Another feature of this World Cup — the first held in Asia and in a non-traditional rugby hotbed — is how the home fans have “adopted” teams and dutifully bought their replica jerseys.

“I’m not sure we’ve ever seen a World Cup where the home fans have supported all of the teams this well,” tournament organizer Alan Gilpin said in a recent interview.

“And the merchandising sales for replica jerseys for every team being bought by Japanese fans is brilliant.”

The famous black shirts of defending champions New Zealand have proved especially popular, not just because they are one of the tournament favorites but also because “the Japanese love the haka,” said Robinson.


Make or break days for global oil ahead of OPEC crunch meeting

Updated 08 April 2020

Make or break days for global oil ahead of OPEC crunch meeting

  • OPEC, led by Saudi Arabia, were on Thursday scheduled to take part in virtual discussions with non-OPEC members, led by Russia, about a possible deal to revive the OPEC+ alliance
  • On Friday, energy ministers from the G20 nations, under the presidency of Saudi Arabia, will convene in another digital forum that will bring in the third part of the global oil equation – the US

DUBAI: The global energy world, in the midst of crisis as demand slumps to unprecedented levels due to the coronavirus disease (COVID-19) pandemic, faces two days that could make – or break – the oil industry for months to come.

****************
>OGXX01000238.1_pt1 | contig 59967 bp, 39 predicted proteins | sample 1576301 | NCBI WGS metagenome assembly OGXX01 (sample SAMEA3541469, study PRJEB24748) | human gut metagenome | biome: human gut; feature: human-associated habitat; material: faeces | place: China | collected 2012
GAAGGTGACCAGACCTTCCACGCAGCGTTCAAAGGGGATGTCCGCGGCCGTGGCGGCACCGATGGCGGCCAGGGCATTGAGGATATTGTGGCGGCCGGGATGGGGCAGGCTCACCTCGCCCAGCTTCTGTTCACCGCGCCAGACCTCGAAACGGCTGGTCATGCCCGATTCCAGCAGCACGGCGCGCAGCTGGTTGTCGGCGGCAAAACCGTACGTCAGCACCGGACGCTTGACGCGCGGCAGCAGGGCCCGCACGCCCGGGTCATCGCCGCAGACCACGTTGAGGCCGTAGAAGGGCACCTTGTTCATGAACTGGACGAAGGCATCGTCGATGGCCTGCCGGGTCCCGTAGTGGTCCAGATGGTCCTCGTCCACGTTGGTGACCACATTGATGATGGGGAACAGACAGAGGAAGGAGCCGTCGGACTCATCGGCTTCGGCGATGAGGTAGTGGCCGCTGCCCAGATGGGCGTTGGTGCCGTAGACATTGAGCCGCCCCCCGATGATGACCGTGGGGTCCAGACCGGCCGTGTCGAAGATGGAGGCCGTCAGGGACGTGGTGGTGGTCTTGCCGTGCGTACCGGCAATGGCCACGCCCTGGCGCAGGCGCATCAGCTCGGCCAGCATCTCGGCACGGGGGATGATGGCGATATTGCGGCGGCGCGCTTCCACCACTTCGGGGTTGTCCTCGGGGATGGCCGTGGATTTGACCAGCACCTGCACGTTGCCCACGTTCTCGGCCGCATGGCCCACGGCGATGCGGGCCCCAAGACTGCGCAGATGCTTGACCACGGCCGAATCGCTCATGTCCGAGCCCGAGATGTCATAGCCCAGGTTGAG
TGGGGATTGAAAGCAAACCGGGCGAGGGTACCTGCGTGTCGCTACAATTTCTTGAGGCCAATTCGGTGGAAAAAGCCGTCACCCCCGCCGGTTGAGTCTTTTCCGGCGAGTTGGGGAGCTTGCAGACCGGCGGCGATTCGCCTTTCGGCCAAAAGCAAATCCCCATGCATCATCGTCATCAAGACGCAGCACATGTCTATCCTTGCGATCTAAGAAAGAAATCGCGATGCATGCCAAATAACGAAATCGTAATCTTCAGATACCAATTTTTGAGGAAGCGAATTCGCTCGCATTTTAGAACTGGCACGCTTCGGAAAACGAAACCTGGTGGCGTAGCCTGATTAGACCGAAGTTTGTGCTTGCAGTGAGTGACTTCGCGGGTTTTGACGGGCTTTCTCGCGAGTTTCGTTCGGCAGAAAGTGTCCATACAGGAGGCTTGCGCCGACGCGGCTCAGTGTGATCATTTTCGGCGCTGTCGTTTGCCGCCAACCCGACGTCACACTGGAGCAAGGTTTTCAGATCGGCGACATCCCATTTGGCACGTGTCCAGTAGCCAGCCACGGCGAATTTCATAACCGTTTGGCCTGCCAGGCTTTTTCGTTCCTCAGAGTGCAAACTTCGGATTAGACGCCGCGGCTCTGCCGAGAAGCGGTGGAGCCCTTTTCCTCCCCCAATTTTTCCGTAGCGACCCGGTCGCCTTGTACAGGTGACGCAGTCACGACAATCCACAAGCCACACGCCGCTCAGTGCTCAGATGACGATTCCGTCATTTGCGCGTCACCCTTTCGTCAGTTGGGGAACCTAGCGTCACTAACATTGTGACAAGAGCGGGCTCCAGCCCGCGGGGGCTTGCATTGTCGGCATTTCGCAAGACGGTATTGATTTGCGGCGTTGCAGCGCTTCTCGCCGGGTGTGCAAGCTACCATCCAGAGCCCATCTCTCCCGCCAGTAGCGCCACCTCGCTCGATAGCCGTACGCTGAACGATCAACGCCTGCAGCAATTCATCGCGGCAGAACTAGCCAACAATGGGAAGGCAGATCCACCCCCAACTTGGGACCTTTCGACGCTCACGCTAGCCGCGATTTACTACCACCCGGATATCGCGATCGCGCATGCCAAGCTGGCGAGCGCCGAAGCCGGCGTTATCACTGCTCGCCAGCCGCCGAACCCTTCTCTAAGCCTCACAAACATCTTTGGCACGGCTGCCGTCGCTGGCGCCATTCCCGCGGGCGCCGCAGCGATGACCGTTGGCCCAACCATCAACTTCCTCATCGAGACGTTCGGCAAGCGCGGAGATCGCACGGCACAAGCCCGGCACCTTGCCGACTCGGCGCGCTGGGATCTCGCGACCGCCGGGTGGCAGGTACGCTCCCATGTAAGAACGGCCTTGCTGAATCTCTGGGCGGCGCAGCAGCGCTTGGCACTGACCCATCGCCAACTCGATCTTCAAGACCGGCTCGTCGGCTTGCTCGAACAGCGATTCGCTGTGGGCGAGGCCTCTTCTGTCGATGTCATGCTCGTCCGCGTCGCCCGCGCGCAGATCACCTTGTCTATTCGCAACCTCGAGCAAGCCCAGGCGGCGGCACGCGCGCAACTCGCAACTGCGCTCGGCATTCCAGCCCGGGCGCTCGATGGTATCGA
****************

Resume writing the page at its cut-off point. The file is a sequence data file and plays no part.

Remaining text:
Leading producers from the Organization of the Petroleum Exporting Countries (OPEC), led by Saudi Arabia, were on Thursday scheduled to take part in virtual discussions with non-OPEC members, led by Russia, about a possible deal to revive the OPEC+ alliance that fell apart in Vienna at the beginning of last month.
Then, on Friday, energy ministers from the G20 nations, under the presidency of Saudi Arabia, will convene in another digital forum that will bring in the third important part of the global oil equation – the US, currently the biggest oil producer in the world.
If no deal is reached from the two days of oil summits, the immediate prospect looms of a further fall in crude prices and, with global storage facilities already filling rapidly, the possibility of major exporters “shutting in” oil fields, jeopardizing future production.
Energy experts say the purpose of the meetings is two-fold: To reach agreement on how to limit the vast quantities of oil that are still being produced even as demand collapses; and to present some kind of united front in geopolitical terms in the face of the biggest economic recession since the 1930s.
The most visible immediate sign of any success from the meetings will be an increase in the price of crude oil on global markets. Brent crude, the Middle East benchmark, has lost nearly half its value in the past month.
The first aim – to try to balance oil supply and demand – is the more difficult. Global demand has fallen by at least 20 per cent from the usual daily consumption of around 100 million barrels, oil economists have calculated.